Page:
We believe in transparency and maintain editorial independence from our advertisers. Our team does not receive direct compensation from advertisers, allowing us to create unbiased content that prioritizes your interests.

The “magic negro” is a racist archetype which appears in literature and film, primarily in the United States, where many people struggle with racial issues and the legacy of slavery. “Negro” is in and of itself a rather dated and offensive term used to refer to people with African ancestry, highlighting the fact that the magic or magical negro is a dated stereotype. Critics of film, literature, and other media started examining and questioning this archetype in the late 20th century, but it continues to appear as a plot device in a variety of settings.

Classically, the magic negro is a character of low social caste, such as a janitor or bus driver. This character is usually male, and no back story or history is provided, with the typical magical negro being relatively benign, although the character may embody other racial stereotypes, such as a lazy attitude or an inability to speak standardized English. The character usually has no friends and family, appearing as a standalone individual in the story who has been stripped of sexuality and personality.

The key feature of the character is that he or she has mystical abilities and an air of sage wisdom. These abilities are used to help the almost always white protagonist get out of trouble, with the magic negro guiding the white hero to a greater understanding of the world, and swooping in to save the day whenever necessary. This stereotypical character will make any sacrifice necessary to save the white character, making the magic negro rather paradoxical, as he or she has supernatural powers, but is still servile to a white character.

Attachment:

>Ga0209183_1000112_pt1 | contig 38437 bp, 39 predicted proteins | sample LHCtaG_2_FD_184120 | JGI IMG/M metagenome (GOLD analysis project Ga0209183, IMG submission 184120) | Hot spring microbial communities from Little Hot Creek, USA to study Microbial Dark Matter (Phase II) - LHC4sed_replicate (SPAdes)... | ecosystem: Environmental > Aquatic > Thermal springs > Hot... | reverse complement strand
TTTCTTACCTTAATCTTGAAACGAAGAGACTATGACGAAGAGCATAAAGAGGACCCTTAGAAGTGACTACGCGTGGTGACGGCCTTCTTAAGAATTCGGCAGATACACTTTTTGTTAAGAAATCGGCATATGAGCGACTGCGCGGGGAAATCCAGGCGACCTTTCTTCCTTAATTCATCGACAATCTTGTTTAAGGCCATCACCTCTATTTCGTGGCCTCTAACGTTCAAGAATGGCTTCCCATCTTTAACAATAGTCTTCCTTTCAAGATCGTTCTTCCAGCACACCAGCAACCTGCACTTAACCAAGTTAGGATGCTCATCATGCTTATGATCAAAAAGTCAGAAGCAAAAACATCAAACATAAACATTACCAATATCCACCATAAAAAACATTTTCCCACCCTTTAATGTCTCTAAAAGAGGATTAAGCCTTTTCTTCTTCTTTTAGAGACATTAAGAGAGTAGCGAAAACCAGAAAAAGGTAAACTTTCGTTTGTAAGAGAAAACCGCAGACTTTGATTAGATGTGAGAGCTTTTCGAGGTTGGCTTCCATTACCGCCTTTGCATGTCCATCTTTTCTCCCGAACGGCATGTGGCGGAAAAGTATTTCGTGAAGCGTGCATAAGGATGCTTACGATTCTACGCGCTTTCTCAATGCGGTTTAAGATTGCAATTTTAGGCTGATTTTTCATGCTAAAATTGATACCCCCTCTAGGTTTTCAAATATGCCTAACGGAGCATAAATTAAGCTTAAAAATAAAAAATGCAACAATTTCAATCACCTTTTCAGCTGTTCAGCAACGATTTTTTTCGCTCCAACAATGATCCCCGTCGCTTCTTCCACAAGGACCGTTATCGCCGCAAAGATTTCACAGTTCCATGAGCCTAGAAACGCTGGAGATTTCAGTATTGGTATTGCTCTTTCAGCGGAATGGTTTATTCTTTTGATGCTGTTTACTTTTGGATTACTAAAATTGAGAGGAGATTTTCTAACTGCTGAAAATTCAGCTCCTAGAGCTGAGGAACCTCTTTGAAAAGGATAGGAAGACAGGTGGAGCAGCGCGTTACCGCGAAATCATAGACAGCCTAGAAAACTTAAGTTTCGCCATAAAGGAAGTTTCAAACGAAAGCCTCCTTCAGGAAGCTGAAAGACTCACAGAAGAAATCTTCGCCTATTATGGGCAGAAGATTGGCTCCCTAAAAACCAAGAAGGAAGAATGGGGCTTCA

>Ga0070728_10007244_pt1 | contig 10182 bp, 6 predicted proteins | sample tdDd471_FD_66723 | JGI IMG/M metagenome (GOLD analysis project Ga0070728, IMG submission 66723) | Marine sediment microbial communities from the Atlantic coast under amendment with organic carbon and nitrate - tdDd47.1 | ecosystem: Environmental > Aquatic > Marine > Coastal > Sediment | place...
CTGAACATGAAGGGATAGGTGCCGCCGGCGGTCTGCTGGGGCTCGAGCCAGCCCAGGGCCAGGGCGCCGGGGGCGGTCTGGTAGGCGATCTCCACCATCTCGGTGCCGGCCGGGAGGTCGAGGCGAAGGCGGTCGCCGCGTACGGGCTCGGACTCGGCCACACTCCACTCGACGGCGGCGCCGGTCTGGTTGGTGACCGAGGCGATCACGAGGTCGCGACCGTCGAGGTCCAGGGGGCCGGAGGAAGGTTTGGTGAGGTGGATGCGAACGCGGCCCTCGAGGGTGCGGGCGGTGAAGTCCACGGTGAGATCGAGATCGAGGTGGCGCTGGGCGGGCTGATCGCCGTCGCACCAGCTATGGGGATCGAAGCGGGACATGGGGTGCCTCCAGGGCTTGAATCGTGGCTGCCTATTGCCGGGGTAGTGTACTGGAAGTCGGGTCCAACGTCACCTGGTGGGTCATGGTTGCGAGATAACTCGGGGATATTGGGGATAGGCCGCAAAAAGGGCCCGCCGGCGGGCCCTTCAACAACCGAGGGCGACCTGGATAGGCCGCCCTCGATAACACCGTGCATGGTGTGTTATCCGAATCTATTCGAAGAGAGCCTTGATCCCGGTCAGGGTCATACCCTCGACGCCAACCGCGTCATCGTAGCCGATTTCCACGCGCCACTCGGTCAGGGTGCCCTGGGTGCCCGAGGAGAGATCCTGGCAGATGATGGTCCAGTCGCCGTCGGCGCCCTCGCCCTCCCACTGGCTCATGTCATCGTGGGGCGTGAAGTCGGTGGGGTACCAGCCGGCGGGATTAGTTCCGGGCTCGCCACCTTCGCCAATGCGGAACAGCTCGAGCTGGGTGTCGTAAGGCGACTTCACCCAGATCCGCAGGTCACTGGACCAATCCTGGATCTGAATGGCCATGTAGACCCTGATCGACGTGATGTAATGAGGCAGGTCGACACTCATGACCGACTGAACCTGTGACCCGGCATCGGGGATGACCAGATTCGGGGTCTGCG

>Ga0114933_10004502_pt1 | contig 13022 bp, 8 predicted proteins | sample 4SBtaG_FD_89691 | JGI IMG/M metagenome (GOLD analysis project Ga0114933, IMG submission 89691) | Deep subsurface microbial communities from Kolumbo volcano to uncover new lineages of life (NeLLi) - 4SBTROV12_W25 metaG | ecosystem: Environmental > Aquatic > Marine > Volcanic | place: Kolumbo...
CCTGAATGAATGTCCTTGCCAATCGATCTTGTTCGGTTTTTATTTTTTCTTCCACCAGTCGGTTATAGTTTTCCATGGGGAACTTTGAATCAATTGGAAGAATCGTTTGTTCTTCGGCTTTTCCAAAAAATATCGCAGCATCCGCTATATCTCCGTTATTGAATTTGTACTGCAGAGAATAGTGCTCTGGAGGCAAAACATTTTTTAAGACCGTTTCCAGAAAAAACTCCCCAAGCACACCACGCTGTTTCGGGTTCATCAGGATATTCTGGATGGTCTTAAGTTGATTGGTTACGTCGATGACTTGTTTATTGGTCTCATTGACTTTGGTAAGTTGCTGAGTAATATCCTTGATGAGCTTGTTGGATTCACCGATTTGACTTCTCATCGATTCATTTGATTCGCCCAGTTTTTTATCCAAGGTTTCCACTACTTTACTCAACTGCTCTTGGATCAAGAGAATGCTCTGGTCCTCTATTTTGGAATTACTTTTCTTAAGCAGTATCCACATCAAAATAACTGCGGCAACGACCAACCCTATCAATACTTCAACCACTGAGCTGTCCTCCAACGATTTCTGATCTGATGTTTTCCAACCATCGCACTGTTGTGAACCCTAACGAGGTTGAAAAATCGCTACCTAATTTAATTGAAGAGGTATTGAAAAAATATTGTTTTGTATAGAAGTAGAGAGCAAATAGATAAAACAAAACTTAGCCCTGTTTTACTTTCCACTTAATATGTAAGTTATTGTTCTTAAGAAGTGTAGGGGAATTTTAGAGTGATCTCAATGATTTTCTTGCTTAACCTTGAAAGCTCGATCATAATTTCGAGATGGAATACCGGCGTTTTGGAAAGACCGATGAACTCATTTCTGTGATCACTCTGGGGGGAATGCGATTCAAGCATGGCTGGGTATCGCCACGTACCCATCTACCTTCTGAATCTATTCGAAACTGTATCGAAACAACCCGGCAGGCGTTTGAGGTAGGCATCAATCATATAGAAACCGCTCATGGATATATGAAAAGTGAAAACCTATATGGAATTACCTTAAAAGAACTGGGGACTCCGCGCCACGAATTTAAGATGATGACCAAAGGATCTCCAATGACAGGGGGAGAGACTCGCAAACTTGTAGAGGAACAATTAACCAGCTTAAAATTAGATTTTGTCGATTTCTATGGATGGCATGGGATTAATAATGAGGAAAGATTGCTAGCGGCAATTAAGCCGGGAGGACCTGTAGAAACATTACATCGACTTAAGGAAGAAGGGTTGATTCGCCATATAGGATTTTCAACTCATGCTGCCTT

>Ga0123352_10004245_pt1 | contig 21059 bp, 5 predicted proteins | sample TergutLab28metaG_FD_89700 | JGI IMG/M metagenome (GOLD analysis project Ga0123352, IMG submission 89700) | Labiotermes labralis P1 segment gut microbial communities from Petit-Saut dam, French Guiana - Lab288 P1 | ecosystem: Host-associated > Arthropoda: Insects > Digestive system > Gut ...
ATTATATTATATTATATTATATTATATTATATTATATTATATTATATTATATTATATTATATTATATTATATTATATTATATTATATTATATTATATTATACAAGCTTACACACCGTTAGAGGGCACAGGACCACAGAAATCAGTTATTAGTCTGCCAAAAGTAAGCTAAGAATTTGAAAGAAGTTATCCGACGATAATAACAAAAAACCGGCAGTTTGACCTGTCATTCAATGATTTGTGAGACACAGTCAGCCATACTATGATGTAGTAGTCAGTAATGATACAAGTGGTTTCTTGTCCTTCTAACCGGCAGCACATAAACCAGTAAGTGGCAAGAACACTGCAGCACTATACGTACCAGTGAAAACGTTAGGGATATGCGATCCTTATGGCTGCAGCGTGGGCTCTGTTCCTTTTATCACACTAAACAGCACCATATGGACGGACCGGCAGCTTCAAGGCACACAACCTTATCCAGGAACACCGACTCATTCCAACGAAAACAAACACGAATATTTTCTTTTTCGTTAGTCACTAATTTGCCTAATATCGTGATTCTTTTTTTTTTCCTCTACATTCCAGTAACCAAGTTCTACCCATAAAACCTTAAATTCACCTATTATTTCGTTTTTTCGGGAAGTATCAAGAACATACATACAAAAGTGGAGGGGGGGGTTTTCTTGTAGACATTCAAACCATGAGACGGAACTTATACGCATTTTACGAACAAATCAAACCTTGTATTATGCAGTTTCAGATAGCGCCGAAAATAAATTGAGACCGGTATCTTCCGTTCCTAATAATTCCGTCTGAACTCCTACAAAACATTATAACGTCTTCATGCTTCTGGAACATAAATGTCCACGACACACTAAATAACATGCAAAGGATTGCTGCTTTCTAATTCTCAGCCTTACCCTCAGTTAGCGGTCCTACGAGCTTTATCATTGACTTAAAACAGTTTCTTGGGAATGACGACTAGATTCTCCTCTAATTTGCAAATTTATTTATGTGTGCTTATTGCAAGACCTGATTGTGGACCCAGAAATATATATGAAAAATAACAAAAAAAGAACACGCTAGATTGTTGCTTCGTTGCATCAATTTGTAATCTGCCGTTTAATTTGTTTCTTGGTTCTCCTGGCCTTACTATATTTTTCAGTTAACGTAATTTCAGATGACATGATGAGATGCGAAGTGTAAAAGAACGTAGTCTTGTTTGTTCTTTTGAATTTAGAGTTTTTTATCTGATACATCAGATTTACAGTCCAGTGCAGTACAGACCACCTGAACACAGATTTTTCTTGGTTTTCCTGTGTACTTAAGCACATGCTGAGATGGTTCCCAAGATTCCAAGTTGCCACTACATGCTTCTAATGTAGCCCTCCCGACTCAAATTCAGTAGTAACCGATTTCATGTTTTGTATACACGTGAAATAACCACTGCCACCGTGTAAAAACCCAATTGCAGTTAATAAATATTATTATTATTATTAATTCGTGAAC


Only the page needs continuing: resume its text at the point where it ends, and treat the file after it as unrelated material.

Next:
This character appears again and again in American literature and film, from Uncle Remus to Morpheus in The Matrix. As with many other racial archetypes, the character has such a long history that many people are unaware of how prevalent this character is until they start to examine the roles of black characters in books and films. People may not also be fully aware of how racist this archetype is, an issue which has been brought up by many cultural critics and sociologists.

Although some people might assume that the magic negro archetype is on the wane, they might be surprised. In 2008, a leading Republican official attracted a great deal of commentary when he circulated a song titled “Barack the Magic Negro,” a parody of the first black President of the United States. He claimed that the song was meant as a harmless satire, but many of his opponents felt differently.

Language & Humanities is dedicated to providing accurate and trustworthy information. We carefully select reputable sources and employ a rigorous fact-checking process to maintain the highest standards. To learn more about our commitment to accuracy, read our editorial process.